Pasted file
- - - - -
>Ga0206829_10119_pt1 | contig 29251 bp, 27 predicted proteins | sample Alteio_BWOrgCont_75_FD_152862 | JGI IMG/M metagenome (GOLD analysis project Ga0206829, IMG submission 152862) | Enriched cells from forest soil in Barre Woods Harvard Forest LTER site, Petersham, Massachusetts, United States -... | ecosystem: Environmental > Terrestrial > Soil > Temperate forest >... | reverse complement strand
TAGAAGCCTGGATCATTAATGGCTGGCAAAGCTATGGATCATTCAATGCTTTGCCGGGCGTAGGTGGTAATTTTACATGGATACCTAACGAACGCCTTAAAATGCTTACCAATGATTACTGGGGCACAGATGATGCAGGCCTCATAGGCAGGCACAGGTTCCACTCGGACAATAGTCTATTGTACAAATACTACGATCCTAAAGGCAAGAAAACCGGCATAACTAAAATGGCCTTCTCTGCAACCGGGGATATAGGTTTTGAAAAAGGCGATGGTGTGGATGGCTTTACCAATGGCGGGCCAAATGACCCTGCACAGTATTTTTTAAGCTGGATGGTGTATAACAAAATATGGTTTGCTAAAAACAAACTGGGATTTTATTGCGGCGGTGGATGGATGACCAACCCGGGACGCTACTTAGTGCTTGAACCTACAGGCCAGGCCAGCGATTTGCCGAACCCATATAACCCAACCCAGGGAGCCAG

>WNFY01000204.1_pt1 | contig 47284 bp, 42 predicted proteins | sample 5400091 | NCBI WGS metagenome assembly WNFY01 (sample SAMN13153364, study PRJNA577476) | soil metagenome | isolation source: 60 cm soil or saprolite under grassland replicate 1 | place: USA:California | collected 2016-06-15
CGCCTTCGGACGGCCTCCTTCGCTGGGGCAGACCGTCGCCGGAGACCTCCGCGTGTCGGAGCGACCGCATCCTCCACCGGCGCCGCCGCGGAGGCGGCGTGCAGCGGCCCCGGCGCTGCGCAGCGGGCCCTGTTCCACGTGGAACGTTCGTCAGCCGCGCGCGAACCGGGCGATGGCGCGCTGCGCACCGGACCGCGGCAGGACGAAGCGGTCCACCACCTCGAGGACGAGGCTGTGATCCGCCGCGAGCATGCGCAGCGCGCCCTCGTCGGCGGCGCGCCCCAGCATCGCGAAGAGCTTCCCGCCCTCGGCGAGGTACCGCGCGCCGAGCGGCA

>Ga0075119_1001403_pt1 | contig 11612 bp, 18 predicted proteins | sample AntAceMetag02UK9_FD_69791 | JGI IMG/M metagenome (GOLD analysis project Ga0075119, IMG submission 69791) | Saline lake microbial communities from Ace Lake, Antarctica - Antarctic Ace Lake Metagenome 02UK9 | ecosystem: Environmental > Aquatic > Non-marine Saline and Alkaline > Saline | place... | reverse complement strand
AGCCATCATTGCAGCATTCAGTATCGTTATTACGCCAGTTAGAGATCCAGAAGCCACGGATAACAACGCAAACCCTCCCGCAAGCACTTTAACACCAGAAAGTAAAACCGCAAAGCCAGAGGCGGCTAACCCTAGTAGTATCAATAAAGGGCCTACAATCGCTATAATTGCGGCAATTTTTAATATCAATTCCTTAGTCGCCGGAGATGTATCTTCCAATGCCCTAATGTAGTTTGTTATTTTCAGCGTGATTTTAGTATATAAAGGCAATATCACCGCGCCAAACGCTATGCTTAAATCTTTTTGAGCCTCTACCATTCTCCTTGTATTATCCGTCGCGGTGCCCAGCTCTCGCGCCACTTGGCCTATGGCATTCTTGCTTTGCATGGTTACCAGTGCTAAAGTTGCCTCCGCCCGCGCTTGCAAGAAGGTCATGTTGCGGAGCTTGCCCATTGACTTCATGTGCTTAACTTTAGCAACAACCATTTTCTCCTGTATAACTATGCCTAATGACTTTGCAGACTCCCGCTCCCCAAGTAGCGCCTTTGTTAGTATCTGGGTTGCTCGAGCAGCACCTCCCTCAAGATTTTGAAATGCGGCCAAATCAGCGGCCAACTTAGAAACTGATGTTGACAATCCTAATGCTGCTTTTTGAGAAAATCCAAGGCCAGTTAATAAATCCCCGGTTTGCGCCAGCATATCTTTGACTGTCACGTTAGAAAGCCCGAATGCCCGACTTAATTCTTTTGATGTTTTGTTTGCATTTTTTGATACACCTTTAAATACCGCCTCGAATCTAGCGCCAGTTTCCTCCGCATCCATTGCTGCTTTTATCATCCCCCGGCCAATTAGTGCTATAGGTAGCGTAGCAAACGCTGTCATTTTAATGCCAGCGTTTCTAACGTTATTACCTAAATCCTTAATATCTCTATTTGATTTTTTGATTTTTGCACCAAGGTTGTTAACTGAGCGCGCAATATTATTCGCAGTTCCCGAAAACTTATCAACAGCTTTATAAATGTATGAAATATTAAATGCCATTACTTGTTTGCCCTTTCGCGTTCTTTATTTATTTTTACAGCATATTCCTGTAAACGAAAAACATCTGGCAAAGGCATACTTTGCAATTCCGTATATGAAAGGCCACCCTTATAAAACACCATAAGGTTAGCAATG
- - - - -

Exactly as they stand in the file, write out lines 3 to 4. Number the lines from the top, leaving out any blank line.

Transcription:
>WNFY01000204.1_pt1 | contig 47284 bp, 42 predicted proteins | sample 5400091 | NCBI WGS metagenome assembly WNFY01 (sample SAMN13153364, study PRJNA577476) | soil metagenome | isolation source: 60 cm soil or saprolite under grassland replicate 1 | place: USA:California | collected 2016-06-15
CGCCTTCGGACGGCCTCCTTCGCTGGGGCAGACCGTCGCCGGAGACCTCCGCGTGTCGGAGCGACCGCATCCTCCACCGGCGCCGCCGCGGAGGCGGCGTGCAGCGGCCCCGGCGCTGCGCAGCGGGCCCTGTTCCACGTGGAACGTTCGTCAGCCGCGCGCGAACCGGGCGATGGCGCGCTGCGCACCGGACCGCGGCAGGACGAAGCGGTCCACCACCTCGAGGACGAGGCTGTGATCCGCCGCGAGCATGCGCAGCGCGCCCTCGTCGGCGGCGCGCCCCAGCATCGCGAAGAGCTTCCCGCCCTCGGCGAGGTACCGCGCGCCGAGCGGCA